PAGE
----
The Radium Girls - They Paid with Their Lives. Their Final Fight Was for Justice
'Fascinating.' Sunday Times
'Thrilling.' Mail on Sunday
All they wanted was the chance to shine.
Be careful what you wish for...
'The first thing we asked was, "Does this stuff hurt you?" And they said, "No." The company said that it wasn't dangerous, that we didn't need to be afraid.'
As the First World War spread across the world, young American women flocked to work in factories, painting clocks, watches and military dials with a special luminous substance made from radium. It was a fun job, lucrative and glamorous - the girls shone brightly in the dark, covered head to toe in dust from the paint.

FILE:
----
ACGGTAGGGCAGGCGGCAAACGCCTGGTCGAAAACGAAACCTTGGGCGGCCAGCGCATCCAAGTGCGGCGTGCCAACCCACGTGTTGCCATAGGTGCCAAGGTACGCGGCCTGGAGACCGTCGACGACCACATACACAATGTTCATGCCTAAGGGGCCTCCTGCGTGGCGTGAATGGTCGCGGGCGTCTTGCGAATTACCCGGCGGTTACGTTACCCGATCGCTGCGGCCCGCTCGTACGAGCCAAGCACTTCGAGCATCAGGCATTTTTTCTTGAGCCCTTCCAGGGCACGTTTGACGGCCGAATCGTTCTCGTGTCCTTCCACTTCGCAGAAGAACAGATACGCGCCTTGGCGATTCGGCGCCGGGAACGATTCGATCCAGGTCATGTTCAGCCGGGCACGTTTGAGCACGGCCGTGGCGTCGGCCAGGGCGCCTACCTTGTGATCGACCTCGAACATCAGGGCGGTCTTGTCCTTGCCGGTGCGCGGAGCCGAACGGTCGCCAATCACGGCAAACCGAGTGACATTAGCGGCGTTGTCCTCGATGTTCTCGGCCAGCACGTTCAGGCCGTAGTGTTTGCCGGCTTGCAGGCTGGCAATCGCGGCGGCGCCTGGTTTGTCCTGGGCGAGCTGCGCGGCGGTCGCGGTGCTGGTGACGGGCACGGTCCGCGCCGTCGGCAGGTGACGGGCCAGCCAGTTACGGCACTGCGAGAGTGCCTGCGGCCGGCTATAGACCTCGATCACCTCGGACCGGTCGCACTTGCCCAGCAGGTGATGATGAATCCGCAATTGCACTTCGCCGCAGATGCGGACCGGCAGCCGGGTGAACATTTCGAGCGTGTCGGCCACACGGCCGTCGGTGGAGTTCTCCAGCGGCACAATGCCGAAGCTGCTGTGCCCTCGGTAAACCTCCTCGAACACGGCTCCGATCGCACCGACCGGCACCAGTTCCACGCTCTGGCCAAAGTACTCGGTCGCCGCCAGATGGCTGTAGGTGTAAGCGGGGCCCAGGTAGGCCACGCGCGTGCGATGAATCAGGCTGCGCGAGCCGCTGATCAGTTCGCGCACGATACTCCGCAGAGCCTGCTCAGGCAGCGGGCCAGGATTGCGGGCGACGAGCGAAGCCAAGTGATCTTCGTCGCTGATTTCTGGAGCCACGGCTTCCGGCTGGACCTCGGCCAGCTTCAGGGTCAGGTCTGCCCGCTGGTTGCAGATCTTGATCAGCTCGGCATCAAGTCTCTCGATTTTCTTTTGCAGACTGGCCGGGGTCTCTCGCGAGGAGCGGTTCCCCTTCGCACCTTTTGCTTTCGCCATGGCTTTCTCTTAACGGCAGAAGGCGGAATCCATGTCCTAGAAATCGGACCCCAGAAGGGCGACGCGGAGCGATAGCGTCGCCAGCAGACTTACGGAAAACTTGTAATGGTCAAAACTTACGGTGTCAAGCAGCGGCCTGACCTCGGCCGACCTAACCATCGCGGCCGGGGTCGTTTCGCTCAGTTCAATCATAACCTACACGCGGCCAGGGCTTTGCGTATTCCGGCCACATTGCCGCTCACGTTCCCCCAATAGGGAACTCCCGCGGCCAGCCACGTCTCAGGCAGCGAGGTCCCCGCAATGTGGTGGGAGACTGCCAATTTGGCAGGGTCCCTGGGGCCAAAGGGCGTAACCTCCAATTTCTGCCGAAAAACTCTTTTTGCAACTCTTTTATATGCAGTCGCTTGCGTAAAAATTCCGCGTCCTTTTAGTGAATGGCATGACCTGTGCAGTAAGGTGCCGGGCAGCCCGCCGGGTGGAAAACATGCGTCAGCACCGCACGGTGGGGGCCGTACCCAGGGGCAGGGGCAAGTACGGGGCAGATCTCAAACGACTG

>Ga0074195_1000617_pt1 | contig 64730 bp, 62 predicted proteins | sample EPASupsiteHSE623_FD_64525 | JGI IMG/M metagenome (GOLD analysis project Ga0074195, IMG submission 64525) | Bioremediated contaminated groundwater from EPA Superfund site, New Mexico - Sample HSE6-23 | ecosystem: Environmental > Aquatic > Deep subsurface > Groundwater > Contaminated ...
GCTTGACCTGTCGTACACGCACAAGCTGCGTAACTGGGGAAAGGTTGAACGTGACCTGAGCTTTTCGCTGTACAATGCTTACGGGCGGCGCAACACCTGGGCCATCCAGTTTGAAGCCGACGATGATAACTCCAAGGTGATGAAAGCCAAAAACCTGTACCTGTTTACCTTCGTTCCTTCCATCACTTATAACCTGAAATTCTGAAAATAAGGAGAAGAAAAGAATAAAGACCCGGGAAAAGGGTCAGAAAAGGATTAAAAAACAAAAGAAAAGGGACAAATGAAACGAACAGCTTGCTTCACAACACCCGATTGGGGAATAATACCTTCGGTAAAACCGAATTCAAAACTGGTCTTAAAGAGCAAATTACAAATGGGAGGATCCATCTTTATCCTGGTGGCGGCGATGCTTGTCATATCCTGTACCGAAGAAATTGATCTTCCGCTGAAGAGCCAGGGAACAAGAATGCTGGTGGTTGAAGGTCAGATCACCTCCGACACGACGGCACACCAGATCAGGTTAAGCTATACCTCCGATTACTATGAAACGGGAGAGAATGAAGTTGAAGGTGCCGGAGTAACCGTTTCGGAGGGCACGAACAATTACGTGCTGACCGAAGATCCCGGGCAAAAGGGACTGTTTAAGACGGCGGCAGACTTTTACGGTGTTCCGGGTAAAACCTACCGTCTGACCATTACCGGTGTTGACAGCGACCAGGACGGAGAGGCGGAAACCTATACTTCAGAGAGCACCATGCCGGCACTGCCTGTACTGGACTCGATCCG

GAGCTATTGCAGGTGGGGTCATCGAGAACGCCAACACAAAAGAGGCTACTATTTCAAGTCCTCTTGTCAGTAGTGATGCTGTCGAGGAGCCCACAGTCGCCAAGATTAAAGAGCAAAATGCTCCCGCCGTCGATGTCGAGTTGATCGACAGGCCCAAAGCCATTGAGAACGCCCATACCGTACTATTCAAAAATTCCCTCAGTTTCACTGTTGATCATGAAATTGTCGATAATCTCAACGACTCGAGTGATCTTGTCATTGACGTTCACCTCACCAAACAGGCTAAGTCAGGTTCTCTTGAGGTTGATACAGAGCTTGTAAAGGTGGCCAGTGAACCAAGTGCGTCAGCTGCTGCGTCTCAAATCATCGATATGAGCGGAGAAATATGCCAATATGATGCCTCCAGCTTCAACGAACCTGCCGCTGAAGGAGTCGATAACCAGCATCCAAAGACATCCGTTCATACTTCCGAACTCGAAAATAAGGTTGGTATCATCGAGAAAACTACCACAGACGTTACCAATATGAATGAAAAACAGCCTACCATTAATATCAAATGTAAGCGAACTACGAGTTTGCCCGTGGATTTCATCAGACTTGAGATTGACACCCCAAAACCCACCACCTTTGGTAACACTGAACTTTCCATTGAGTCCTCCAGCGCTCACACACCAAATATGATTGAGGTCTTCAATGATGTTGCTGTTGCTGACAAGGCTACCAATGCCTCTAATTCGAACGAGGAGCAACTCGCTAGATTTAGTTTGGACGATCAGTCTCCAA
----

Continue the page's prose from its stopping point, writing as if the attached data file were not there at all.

However, as the years passed, the women began to suffer from mysterious and crippling illnesses. It turned out that the very thing that had made them feel alive - their work - was slowly killing them: the radium paint was poisonous.
Their employers denied all responsibility, but these courageous women - in the face of unimaginable suffering - refused to accept their fate quietly, and instead became determined to fight for justice.
Drawing on previously unpublished diaries, letters and interviews, The Radium Girls is an intimate narrative of an unforgettable true story. It is the powerful tale of a group of ordinary women from the Roaring Twenties, who themselves learned how to roar.
Further praise for The Radium Girls
'The importance of the brave and blighted dial-painters cannot be overstated.' Sunday Times
'A perfect blend of the historical, the scientific and the personal.' Bustle
'Thrilling and carefully crafted.' Mail on Sunday?